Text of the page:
20. Self-assembly of natural light-harvesting bacteriochlorophylls of green sulfur photosynthetic bacteria in silicate capsules as stable models of chlorosomes.

    Saga, Yoshitaka; Akai, Sho; Miyatake, Tomohiro; Tamiaki, Hitoshi

    2006-01-01

    Naturally occurring bacteriochlorophyll(BChl)s-c, -d, and -e from green sulfur photosynthetic bacteria were self-assembled in an aqueous solution in the presence of octadecyltriethoxysilane and tetraethoxysilane, followed by polycondensation of the alkoxysilanes by incubation for 50 h at 25 degrees C. The resulting BChl self-assemblies in silicate capsules exhibited visible absorption and circular dichroism spectra similar to the corresponding natural light-harvesting systems (chlorosomes) of green sulfur bacteria. Dynamic light scattering measurements indicated that the silicate capsules had an average hydrodynamic diameter of several hundred nanometers. BChl self-aggregates in silicate capsules were significantly stable to a nonionic surfactant Triton X-100, which was apt to decompose the BChl aggregates to their monomeric form, compared with conventional micelle systems. BChls in silicate capsules were more tolerant to demetalation of the central magnesium under acidic conditions than the natural systems. PMID:16848406

  1. Separation of bacteriochlorophyll homologues from green photosynthetic sulfur bacteria by reversed-phase HPLC.

    Borrego, C M; Garcia-Gil, L J

    1994-07-01

    A reversed-phase High Performance Liquid Cromatography (HPLC) method has been developed to accurately separate bacteriochlorophyllsc, d ande homologues in a reasonably short run time of 60 minutes. By using this method, two well-defined groups of bacteriochlorophyll homologue peaks can be discriminated. The first one consists of 4 peaks (min 24 to 30), which corresponds to the four main farnesyl homologues. The second peak subset is formed by a cluster of up to 10 minor peaks (min 33 to 40). These peaks can be related with series of several alcohol esters of the different chlorosome chlorophylls. The number of homologues was, however, quite variable depending on both, the bacteriochlorophyll and the bacterial species. The method hereby described, also provides a good separation of other photosynthetic pigments, either bacterial (Bacteriochlorophylla, chlorobactene, isorenieratene and okenone) or algal ones (Chlorophylla, Pheophytina and β-carotene). A preliminary screening of the homologue composition of several green photosynthetic bacterial species and isolates, has revealed different relative quantitative patterns. These differences seem to be related to physiological aspects rather than to taxonomic ones. The application of the method to the study of natural populations avoids the typical drawbacks on the pigment identification of overlapping eukaryotic and prokaryotic phototrophic microorganisms, giving further information about their physiological status. PMID:24310022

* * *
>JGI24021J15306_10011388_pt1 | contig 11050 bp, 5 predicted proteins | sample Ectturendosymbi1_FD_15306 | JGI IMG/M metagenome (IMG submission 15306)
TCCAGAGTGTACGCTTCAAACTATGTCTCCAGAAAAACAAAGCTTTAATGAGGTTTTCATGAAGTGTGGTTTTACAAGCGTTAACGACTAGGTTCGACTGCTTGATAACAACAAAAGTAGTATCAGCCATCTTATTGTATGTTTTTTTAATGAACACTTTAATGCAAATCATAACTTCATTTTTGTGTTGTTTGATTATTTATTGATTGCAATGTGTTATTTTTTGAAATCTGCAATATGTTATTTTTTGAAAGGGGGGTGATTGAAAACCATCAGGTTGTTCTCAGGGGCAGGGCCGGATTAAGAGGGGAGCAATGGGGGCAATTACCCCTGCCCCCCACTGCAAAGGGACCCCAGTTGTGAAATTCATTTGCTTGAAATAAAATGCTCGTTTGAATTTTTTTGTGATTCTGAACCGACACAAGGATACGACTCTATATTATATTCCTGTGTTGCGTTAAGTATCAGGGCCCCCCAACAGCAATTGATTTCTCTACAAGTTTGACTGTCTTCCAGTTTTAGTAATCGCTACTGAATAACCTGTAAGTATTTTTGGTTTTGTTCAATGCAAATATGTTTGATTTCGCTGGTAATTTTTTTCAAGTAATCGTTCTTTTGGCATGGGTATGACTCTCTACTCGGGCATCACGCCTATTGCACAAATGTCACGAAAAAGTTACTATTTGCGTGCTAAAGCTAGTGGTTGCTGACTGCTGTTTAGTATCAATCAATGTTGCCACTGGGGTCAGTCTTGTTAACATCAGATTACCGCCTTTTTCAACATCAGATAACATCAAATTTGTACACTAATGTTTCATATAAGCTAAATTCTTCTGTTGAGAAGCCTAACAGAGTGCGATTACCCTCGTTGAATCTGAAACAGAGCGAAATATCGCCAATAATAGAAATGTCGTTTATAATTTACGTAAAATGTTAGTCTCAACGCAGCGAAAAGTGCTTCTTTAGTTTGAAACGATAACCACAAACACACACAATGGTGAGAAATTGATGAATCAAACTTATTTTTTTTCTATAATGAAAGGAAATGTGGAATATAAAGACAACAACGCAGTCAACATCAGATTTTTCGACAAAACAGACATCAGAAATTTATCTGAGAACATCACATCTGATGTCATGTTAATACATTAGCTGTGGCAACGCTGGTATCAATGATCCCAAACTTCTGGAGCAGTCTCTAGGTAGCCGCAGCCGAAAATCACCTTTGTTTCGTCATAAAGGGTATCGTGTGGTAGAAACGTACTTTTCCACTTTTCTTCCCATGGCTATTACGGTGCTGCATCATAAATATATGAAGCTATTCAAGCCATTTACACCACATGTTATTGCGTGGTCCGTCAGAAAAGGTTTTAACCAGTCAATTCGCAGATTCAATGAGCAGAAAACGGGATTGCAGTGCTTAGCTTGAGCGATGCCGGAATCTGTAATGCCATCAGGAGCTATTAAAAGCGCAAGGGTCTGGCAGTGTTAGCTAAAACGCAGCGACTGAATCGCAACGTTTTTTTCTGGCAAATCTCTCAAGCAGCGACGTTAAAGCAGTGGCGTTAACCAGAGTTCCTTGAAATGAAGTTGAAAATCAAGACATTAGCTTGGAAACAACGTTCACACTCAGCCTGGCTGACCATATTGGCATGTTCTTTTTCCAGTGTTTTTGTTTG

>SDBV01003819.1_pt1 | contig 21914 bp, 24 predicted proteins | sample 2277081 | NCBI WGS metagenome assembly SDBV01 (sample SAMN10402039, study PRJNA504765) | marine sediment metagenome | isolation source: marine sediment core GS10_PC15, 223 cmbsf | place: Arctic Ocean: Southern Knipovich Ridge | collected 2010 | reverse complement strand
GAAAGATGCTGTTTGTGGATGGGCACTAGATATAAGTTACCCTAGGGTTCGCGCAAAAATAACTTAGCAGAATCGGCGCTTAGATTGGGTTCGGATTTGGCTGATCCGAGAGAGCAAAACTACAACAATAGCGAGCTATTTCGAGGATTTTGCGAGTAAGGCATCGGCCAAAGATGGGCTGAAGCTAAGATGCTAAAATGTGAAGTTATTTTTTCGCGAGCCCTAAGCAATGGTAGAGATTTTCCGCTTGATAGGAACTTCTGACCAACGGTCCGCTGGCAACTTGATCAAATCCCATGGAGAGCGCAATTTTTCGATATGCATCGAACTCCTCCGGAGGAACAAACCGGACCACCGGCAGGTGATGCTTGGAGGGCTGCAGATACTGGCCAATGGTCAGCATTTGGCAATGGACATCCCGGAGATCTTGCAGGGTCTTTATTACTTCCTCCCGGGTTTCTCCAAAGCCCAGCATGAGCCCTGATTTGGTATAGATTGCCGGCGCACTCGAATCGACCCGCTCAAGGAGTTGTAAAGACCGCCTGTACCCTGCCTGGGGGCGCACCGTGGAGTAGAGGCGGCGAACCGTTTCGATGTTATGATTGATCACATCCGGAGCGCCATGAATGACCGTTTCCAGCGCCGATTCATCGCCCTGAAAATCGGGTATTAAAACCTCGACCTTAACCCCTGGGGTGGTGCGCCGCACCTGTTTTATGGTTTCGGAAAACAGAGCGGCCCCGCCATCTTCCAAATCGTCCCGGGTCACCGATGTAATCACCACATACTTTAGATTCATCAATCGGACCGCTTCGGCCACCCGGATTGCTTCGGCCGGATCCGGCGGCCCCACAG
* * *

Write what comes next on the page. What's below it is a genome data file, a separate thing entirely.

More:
2. Experimental Study of Interactions between Purple and Green Sulfur Bacteria in Sandy Sediments Exposed to Illumination Deprived of Near-Infrared Wavelengths

    Massé, Astrid; Pringault, Olivier; de Wit, Rutger

    2002-01-01

    Sedimentary biofilms of the green sulfur bacterium Prosthecochloris aestuarii strain CE 2404, the purple sulfur bacterium Thiocapsa roseopersicina strain 5811, and a mixed culture of both were cultured in fine sand (100- to 300-μm grain size) within counter gradients of oxygen and sulfide. The artificial sediments were exposed to illumination deprived of near-infrared light (NIR) by filtering out the wavelengths longer than 700 nm to simulate the critical light conditions in submerged aquatic...

  3. Depth profiles of spectral and hydrological characteristics of water and their relation to abundances of green sulfur bacteria in the stratified lakes of the White Sea